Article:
July 17th, 2020

How to Gain Good Backlinks for Your Website

Author: Laura Lynch
Laura Lynch
Director of Marketing

Search engines rely on backlinks to determine site rankings. Here’s how to build an effective strategy.

Ranking factors are analogous to social credibility. Some people have a lot of social credibility. They have worked hard over the years to establish a positive reputation, and the strength of their reputation earns them a certain level of trust. If you’re new to a social scene, you don’t have a reputation yet, but you can gain trust by proxy if someone who is in good social standing gives you a reference.

In the online world, search rankings are a measure of your credibility. A site with good credibility will have high rankings, and if they link to you, Google sees that as an indication that your content is similarly credible.

However, the converse is also true. If you have domains that are known to be spam sites linking to your domain, it will drag your reputation down. So to rank well, you can’t get your links from just anywhere—they have to be good links.

So far, the plan sounds pretty straightforward: gain rakings by building high-quality backlinks. Unfortunately, this is easier said than done. Like building a reputation, growing backlinks takes time and genuine effort on your part. There are, however, several proven ways to grow your digital reputation. Here’s where to start.

1. Create link-worthy content through blogs, DLCs, and infographics.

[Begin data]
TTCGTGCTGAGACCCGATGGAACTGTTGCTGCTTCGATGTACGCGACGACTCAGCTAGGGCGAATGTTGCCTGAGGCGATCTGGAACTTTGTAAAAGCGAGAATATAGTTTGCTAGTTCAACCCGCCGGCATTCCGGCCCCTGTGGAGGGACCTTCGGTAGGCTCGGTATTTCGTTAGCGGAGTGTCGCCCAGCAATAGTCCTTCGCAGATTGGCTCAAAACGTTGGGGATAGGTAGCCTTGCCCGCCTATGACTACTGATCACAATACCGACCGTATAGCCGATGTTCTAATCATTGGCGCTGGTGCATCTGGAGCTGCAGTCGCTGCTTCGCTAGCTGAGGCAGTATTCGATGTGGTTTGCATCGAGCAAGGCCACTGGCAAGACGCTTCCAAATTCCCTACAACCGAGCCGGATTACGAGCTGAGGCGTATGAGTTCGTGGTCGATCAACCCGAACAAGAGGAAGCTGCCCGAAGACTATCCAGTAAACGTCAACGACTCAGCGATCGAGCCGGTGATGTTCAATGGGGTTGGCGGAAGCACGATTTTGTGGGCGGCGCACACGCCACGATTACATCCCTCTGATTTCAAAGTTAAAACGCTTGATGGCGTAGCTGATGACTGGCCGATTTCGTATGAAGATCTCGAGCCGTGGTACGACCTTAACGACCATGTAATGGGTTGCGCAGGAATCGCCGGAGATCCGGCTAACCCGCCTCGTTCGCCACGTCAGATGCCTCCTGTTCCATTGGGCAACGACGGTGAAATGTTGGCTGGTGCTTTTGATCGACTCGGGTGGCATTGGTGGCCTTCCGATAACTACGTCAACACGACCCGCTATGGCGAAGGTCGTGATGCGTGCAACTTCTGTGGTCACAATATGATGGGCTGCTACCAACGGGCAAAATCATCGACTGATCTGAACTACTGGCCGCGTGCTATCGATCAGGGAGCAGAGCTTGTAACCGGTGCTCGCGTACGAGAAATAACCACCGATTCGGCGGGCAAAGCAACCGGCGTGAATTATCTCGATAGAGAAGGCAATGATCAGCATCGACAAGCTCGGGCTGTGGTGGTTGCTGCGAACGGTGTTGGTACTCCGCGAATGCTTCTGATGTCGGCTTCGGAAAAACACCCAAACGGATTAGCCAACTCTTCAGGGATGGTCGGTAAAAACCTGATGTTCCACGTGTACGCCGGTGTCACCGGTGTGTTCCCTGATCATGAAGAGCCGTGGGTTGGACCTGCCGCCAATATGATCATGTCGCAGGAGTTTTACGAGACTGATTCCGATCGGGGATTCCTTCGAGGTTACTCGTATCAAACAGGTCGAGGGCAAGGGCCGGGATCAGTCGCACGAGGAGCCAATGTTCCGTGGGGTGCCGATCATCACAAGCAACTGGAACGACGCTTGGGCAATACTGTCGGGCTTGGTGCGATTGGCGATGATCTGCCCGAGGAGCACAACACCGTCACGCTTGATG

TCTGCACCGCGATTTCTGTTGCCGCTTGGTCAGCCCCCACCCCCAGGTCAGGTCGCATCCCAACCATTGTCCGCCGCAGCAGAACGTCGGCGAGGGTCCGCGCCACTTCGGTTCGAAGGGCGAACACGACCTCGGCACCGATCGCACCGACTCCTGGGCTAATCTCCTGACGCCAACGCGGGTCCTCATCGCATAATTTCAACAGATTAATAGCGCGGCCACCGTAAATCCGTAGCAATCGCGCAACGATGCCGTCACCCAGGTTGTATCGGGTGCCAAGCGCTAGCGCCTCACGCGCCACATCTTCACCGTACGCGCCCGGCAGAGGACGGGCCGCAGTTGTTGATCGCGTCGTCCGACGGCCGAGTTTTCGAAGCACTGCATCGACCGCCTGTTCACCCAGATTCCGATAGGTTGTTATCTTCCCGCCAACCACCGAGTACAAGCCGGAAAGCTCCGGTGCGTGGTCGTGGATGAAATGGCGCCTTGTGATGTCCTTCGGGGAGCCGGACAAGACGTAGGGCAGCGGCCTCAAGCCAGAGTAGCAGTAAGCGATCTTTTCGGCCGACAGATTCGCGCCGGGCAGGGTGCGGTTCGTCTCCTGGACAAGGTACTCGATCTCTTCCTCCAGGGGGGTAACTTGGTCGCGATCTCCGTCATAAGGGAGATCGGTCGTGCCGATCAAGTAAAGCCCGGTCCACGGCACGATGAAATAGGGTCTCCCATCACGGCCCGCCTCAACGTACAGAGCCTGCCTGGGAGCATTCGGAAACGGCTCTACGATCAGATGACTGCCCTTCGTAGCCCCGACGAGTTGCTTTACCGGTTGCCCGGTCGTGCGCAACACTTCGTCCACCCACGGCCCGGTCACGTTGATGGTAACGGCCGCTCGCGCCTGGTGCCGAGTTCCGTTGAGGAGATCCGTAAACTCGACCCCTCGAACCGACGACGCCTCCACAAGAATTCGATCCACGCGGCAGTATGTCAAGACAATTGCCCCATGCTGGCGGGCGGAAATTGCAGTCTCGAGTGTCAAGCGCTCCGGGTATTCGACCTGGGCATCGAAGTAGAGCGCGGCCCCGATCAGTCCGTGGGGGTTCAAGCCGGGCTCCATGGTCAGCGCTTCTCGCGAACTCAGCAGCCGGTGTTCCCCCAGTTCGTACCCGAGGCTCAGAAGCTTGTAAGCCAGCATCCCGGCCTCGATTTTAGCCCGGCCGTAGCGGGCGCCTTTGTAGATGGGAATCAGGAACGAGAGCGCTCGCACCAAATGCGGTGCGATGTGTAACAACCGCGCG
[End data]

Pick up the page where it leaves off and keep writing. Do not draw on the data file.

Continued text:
The first rule of backlinking is that you have to create content that will earn you backlinks. If your content is sloppy, spammy, or has a jarring tone, it won’t get you any attention. Or to put it differently, if your content is so bad that no one wants to read it in the first place, they certainly won’t link to it.

If you want to earn high-quality backlinks, the first place to start is through your blog. This will serve double duty: your blogs will build the SEO strength of your website by their existence, which means they are working for you even if no one ever links to them.

Blogs aren’t your only option, though. Downloadable PDFs (DLCs) can also earn you some links, especially if they come in the form of thorough guides, original research, or any other piece of content a person might reasonably want to take with them and save for later. Infographics are similar, and have the added benefit of being popular on social media.

2. Leverage your social connections—and build new ones.

Our most effective backlink strategy comes from the work we do through our clients and within our communities. Our past participation in local WordCamps has gained some backlinks through those connections, and many of our clients have agreed to credit us with the design of their site in their footer—complete with a backlink.

You can also grow your social network—both in person and online—and use these new connections to gain backlinks. This will mean making genuine efforts to build networking relationships, but it can pay off in high-value opportunities down the line. For instance, we reject nearly every guest blogging solicitation that comes our way, but if it were with a connection we had fostered over years of linkbuilding outreach? We would love that.

3. Garner attention through earned media.